“Okay,” Alexis said. “I’m being a bit of a tattoo geek, here, but I’ve had a few sessions with clients who couldn’t articulate what they wanted. Let’s block this out, start from scratch.”
“Okay,” I said.
“You just said the key things. We need the witch hunters stopped and defenses in place for tonight. We need to buy time until Rose comes back.”
“Bonus points if we can free the other Thorburns and get them out of harms way,” I said. “I don’t like them, but…”
“But?” Ty chimed in from the other side of the room.
“I just really don’t like them,” I finished. “All the same, they’re a resource.”
“Okay,” Alexis said. “Those are the broad strokes, the notes we have to hit. We can’t do much about the witch hunters, agreed? Their whole schtick is that they’re really hard for a practitioner to work around. We can send a mob at them and hope it keeps them distracted until we can make another move.”
“Witch hunters on the backburner,” I said. “Leaving… the council?”
“The council,” Alexis said.
I nodded slowly. The source of both the nighttime attacks, or the bulk of them anyway, and the witch hunters.
“A starting point,” I said.
A distant explosion made me sit up.
I stepped out of the patch of light and crossed to the hallway outside.
Smoke rose from a black scorch mark on the floor, at the end of the hall opposite the stairs. Andy and Eva were at the opposite end. The explosion, whatever it had been, had knocked a picture frame off the wall.
There was so very little space left to me. From one end of the second floor hallway, I could see how one window had been spray painted. Some of the paint marked the curtains.
The girl grinned as her eyes met mine. She reached the top of the stairs, striding forward. She raised a gun-
I didn’t bother to watch. There were too many possibilities. Silver bullets, in the metaphorical sense, that could have hurt me. I threw myself to one side.
The sound of the gun was muted, the hiss of an air compressor more than any gun I’d ever heard. The window broke into a thousand fragments.
They were cutting me off from the house.
I disappeared back inside the hidden library.
“They’re in the hallway,” I said.
“Fuck,” Ty said.
“Tiff,” Alexis said, “Open the third floor door, leave the ground floor door closed. Send the ‘help’ to deal with the witch hunters.”
“Right,” Tiff said. Her hands were hidden inside long sleeves, and hidden further as she kept her arms folded. It almost looked as if she was wearing a straightjacket. Wool, but a straightjacket all the same. She looked grim. She climbed the little ladder to the second tier of the library.
“I assume I’m the one going after the council?” I asked, resuming our former conversation.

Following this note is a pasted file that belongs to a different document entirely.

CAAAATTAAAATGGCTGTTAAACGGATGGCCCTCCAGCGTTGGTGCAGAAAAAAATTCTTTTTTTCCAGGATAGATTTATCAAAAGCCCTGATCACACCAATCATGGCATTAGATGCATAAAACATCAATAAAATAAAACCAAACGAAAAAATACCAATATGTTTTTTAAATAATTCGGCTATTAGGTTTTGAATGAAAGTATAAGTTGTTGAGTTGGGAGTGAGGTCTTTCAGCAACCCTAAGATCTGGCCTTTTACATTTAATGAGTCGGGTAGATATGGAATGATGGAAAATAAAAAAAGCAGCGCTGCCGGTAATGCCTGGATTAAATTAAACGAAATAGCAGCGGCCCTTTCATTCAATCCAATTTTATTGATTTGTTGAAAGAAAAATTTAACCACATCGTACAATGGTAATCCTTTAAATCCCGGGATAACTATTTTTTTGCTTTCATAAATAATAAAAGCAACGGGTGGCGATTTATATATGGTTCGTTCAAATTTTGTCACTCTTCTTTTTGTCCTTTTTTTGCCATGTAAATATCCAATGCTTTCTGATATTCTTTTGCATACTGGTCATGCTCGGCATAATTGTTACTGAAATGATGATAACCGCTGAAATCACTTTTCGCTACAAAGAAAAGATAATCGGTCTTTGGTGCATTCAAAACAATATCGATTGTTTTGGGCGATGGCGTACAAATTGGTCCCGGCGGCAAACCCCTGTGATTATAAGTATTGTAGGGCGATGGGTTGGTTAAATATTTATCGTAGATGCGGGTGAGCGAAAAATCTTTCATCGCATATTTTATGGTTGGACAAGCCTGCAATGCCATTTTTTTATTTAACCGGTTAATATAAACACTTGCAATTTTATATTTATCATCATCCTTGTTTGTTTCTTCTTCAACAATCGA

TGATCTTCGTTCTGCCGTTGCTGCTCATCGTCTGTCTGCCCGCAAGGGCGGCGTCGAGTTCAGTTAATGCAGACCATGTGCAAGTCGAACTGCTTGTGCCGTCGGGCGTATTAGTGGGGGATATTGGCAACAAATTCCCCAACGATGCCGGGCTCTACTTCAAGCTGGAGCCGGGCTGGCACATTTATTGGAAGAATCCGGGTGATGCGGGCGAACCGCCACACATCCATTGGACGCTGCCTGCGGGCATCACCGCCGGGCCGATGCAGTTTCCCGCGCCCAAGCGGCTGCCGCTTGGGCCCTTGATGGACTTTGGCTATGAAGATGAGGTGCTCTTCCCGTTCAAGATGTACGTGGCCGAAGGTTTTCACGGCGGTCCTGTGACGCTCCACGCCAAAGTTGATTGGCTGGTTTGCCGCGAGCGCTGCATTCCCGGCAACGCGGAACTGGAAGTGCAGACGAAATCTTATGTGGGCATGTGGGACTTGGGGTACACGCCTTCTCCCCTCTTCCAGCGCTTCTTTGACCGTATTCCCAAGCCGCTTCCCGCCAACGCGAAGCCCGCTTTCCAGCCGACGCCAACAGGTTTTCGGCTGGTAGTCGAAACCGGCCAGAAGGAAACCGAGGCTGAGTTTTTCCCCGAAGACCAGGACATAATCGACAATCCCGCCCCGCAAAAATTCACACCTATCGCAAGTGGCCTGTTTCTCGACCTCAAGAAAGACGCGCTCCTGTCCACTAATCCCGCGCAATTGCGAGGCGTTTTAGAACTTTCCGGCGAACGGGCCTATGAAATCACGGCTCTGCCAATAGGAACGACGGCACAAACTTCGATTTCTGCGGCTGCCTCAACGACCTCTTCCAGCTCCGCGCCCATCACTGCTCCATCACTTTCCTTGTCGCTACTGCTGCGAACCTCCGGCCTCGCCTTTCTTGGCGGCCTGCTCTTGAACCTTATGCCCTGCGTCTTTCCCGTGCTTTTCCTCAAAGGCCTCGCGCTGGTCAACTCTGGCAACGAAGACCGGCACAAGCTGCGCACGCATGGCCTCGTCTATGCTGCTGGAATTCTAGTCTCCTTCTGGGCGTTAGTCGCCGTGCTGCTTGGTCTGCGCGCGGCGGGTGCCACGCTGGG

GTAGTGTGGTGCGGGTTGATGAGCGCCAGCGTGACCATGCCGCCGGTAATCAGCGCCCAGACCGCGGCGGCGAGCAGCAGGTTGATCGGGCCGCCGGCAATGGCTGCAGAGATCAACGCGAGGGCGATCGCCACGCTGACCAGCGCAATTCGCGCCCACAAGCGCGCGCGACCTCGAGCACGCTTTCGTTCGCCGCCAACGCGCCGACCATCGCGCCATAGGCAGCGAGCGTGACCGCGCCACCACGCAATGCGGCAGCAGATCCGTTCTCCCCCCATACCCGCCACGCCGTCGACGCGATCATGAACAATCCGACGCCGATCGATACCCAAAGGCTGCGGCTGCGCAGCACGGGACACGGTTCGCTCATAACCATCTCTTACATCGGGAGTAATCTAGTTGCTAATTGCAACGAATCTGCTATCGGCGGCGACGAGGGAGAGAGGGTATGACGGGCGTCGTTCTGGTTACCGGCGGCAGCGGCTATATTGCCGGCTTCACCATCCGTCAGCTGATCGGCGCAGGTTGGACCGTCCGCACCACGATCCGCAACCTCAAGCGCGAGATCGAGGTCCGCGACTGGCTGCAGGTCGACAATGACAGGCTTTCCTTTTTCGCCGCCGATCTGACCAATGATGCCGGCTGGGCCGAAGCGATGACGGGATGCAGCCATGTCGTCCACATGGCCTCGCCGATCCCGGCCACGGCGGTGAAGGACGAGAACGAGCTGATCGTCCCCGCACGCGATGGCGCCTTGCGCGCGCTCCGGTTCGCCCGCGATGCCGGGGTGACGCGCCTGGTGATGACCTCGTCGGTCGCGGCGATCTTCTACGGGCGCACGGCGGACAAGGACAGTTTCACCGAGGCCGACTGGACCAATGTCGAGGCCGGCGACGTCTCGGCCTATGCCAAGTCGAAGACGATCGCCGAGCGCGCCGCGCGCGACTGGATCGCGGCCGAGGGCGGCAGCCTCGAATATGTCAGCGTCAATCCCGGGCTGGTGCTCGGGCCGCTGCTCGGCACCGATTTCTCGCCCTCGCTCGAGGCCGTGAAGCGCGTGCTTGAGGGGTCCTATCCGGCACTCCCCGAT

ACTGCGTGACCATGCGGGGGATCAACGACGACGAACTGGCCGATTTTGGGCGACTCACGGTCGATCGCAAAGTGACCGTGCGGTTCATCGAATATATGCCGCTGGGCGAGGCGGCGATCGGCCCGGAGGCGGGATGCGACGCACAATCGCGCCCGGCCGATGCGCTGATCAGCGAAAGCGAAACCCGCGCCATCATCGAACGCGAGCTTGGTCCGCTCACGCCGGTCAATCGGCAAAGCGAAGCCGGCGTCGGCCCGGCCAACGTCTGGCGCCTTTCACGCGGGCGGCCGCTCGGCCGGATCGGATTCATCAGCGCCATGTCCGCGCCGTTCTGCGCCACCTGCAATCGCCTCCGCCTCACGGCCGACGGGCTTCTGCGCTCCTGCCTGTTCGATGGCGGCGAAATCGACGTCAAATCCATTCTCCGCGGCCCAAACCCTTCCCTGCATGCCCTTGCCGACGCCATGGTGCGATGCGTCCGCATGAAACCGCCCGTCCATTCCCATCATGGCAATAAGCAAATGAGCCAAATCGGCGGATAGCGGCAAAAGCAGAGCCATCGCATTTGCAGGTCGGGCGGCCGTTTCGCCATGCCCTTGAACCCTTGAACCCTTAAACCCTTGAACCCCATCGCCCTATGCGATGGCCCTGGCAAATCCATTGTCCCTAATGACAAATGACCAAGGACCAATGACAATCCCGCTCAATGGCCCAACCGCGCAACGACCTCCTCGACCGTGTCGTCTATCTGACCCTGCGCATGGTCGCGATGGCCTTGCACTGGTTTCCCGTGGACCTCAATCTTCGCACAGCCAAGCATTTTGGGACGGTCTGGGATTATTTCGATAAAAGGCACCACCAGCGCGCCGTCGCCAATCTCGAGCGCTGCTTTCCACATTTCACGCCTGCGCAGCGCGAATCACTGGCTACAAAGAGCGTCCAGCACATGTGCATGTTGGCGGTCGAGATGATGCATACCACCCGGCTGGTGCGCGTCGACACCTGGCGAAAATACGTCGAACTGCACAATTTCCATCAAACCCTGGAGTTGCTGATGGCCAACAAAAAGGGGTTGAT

“You’ll have to be,” Alexis said. “You and Evan.”
“Okay,” I told her. “But there’s a limit to what we can do before dark.”
“Yeah. Breaking the rule wouldn’t help. Law of retribution,” Alexis said.
“The practice and Others get stronger if you do it for a just reason,” she said. “I punch you or treat you more horribly than you deserve, your workings are going to affect me more.”
“Break the local rules, and you’re not just fighting against all those other practitioners. You’re fighting against society. Against the tide of civilization.”
“Aren’t they breaking their own rule, sending the witch hunters?”
“They’re keeping the letter of the law,” Tiff called out from upstairs, “If not the spirit. Ready Ty?”
“Five seconds… four, three, two…”
He finished drawing with chalk, and spoke, “Sylph Elatus.”
The air distorted, a slight fog, a movement of dust, tracing the vague outline of a young boy.
The boy darted forward as Tiff opened the library door by hand. She left it open only for a few seconds, allowing the gathered Others to pass through.
“Next summoning,” Ty said. “I think we’re out of usable ghosts.”
“Minor incarnation or spirit,” Tiff suggested. “Um, can’t remember which types were in the books.”
“Any insights?” Alexis asked. “Things we can use against the attackers?”
“They’re kind of fucked up. Andy’s ok, but his sister’s a bit of a lunatic. Trigger happy, kicked a kid to the point of near-unconsciousness.”
“Choleric!” Alexis called up to Tiff.
“If you can, order it to turn them on each other!” I called up.
“Dunno if I can!”
It wasn’t fast, the hunting down of the book. I watched, waiting, trying to figure out a good strategy for going after the council.
“Deck’s pretty stacked against us,” Alexis said.
I startled a bit at the tone of her words more than the suddenness of them or the words themselves.
“We’ll manage,” I said.
“Be careful you don’t lie,” she warned me.
“We’ll manage,” I said. “Do I need to say it a third time?”
“No,” she said. She smiled a little. “But if we don’t manage… If it comes down to you…”
She trailed off.
“If it comes down to me, then that’s it,” I said. “I’m responsible for you. I’m pretty sure that if you die, then I take on a bit of that misfortune. I go too.”